Polyethylene terephthalate (PET) is a polyester polymer. Polyesters can be synthesized two ways. The first method is a direct reaction of a diacid with a diol. To produce PET, terephthalic acid is reacted with ethylene glycol as shown below.

Image 042

This reaction is a typical Fisher type esterification in which an acid is reacted with an alcohol and follows the usual mechanism for that reaction. The fact that each molecule is difunctional produces a polymer by the reaction.

The other synthesis of PET involves an ester interchange of a diester and a diol.This is a transesterification reaction in which one ester is transformed into another.The synthesis of PET by this method reacts dimethylterephthalate with ethylene glycol as below.

Image 044

The original synthesis of PET was performed by Whinfield and Dixon.11 They used a transesterfication of DMT and glycol in a 1 : 2.4 ratio, distilling methanol out of the reaction mixture as the synthesis progressed.Their polymerization was conducted at 200-290oC in the presence of an SbO3 catalyst.Later techniques employed in the polymer industry used a step growth polymerization of terephthalic acid with an excess of ethylene glycol at 250oC at a reaction pressure of 60psi.This formed a polymer of from 1 to 6 repeating units. During the 1970’s syntheses of PET used three times as much DMT as TA. By the 1980’s the amounts of DMT and TA being used were nearly equal. In the United States today the ratio of TA to DMT used in polyester synthesis is TA 46 : DMT 54.

The initial problem with using TA was the purity of the acid.The esterification to DMT allowed separation of a pure product.The use of TA increased as techniques became available for producing pure terephthalic acid, known as PTA. The PTA is 99% pure. It is produced from the oxidation of p-xylene in the presence of cobalt and manganese salts of heavy metal bromides. 10,11

As noted earlier, Amoco is the major supplier of PTA. The Amoco process for the production of PTA crystallizes the crude TA (90% yield of 99.6% pure TA). When the acetic acid by product and the unreacted p-xylene are removed by evaporation, the TA is further purified by washing in hot water.The major impurity remaining is p-formylbenzoic acid which is hydrogenated to p-methoxybenzoic acid. The TA can then be separated by fractional crystallization which yields PTA which is 99.9% pure terephthalic acid.The uses of these two monomers, TA and DMT, are shown below. 11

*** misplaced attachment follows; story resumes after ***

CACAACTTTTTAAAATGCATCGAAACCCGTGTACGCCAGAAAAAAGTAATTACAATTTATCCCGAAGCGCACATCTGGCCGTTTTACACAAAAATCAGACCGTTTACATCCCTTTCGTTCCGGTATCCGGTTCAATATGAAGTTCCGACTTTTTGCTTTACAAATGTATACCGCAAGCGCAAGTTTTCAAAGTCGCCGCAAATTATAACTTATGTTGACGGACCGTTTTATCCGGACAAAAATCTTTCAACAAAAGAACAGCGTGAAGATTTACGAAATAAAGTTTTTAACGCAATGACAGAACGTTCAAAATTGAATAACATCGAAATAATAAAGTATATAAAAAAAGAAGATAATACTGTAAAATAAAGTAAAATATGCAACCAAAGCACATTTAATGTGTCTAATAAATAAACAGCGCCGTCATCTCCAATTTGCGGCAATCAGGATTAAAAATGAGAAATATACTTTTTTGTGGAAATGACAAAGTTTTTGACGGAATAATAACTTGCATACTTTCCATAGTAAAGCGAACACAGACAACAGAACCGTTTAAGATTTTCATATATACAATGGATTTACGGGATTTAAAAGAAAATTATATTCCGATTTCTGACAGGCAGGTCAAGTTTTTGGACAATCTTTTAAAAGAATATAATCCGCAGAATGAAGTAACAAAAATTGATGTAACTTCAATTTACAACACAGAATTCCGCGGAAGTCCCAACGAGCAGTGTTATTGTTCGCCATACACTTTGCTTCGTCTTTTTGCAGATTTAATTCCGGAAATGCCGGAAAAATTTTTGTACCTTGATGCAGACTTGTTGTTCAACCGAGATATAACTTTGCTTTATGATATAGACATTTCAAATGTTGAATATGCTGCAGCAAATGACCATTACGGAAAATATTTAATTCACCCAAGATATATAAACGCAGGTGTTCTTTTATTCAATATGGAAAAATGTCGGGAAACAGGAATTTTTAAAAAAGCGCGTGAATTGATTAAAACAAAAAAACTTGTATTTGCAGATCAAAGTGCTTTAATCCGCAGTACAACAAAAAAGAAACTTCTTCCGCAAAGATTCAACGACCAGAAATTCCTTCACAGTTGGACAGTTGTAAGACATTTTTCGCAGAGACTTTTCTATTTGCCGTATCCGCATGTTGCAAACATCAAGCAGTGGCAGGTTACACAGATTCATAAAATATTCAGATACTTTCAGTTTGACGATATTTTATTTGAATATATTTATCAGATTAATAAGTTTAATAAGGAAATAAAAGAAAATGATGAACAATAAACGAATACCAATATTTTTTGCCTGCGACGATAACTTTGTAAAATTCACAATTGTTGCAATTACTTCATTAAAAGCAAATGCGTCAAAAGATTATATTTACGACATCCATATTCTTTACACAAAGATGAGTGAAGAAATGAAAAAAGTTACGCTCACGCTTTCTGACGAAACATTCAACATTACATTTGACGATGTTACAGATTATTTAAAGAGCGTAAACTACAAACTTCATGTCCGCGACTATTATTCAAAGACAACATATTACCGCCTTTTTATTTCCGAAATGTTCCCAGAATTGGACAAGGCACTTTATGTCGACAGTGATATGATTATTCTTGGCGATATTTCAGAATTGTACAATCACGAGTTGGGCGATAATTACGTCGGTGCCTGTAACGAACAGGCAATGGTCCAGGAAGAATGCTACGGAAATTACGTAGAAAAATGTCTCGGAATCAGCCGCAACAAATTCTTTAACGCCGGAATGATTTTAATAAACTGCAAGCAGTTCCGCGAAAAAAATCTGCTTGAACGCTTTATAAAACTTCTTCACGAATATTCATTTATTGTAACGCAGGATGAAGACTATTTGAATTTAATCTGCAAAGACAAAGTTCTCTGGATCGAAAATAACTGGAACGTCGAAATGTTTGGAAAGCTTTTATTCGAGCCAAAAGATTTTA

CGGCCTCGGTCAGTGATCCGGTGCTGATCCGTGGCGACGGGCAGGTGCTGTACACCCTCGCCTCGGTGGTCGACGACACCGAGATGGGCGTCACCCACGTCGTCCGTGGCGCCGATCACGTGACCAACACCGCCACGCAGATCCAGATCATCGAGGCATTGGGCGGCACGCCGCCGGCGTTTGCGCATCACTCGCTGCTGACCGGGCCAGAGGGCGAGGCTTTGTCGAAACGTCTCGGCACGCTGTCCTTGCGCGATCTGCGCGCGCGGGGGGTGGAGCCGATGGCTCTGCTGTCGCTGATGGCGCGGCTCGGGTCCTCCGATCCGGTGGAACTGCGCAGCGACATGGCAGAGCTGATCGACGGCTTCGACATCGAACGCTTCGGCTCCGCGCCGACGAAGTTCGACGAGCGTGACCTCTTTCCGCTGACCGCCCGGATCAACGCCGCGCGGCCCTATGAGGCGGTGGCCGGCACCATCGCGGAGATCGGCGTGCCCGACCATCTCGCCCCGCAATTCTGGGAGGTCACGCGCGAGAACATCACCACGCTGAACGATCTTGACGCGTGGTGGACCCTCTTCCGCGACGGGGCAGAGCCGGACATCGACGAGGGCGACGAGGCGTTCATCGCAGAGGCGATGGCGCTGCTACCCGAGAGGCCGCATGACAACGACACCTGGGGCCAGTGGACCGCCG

Percentage of Total
Polyester fiber
55 
Exports
21 
Polyester resin
10 
Polyester film
10 
Miscellaneous

The Brown Side of the Story – Uses and Abuses of PET

There are several factors involved in the production and uses of PET that make it an environmentally unfriendly material. The brown side of PET is significant because of the very large amounts produced and used today. This production uses large amounts of petroleum, a valuable and non-renewable resource. And this PET ends up in goods that eventually need proper disposal.Of the more than 4 billion pounds produced in 1998, only 745 million pounds were recycled.12The remaining 81%, some 325.5 billion pounds, were either landfilled or incinerated. Part of this low recycling percentage results from a lack of recycling programs in many areas. However, the brown side of PET is made browner by the fact that under the existing recycling technology, known as mechanical recycling, much of these 325.5B pounds cannot be recycled because they contain significant amounts of impurities such as dyes and metals which interfere with reprocessing.So materials, such as metallized polyester films, such as some Mylars, which are used in solar window coatings, electronics, and photographic materials, are excluded from mechanical recycling.13
Another brown side of PET results from the possible uses of the recycled PET.The major use of PET is the production of soft drink containers. Recylced PET (RPET) cannot be used for production of these containers since the temperatures involved in processing are not high enough to ensure sterilization of the product.2 So, the use of RPET does not reduce the amounts of new or virgin PET needed for food containers. During 1998, there were 20 mechanical recycling plants operating in the United States. They produced 588 million pounds of PET flake. The end products of RPET include products such as non-food bottles, fibers for clothes and carpets, films, sheets, and other commercial products. 13
These two factors, consumption of petrochemicals and high landfill amounts, combine to make PET a brown material.Recognizing this, Dupont, among others, focused their efforts on developing recycling technology able to use all types of PET and produce RPET that is equivalent in its purity and quality to virgin PET. The process that has resulted is known as Dupont’s Petretec.
Green Chemistry – The Petretec Process
Dupont has a long history of involvement in the recycling of plastics. They were the first to mechanically reprocess PET starting in 1988. The story of Dupont’s history in the production, uses, and recycling of polyesters is told athttp://www.dupont.com/polyester/story.html a site with many useful links to other aspects of the polyester industry.

Focusing on the recycling problems of PET, Dupont developed four goals, according to Mike Harnagel, the vice president and general manager of Dupont Films.13 These goals were to:

  • avoid landfilling polyester waste materials
  • increase public awareness of the greenness of polyester materials
  • reduce overall consumption of oil derivatives
  • retain the chemical value of polyester
To accomplish these goals Dupont developed an entirely new recycling technology. This green process is known as Polyester Regeneration Technology (Petretec).14The company then spent $12 million to convert an existing plant for the operation of their new regeneration technology. The Petretec process can accept polyester films, fibers, and plastics with much higher levels of contaminants than workable for mechanical recycling as recyclable material.The Petretec process uses chemical reactions to essentially “unzip” the polyester molecules.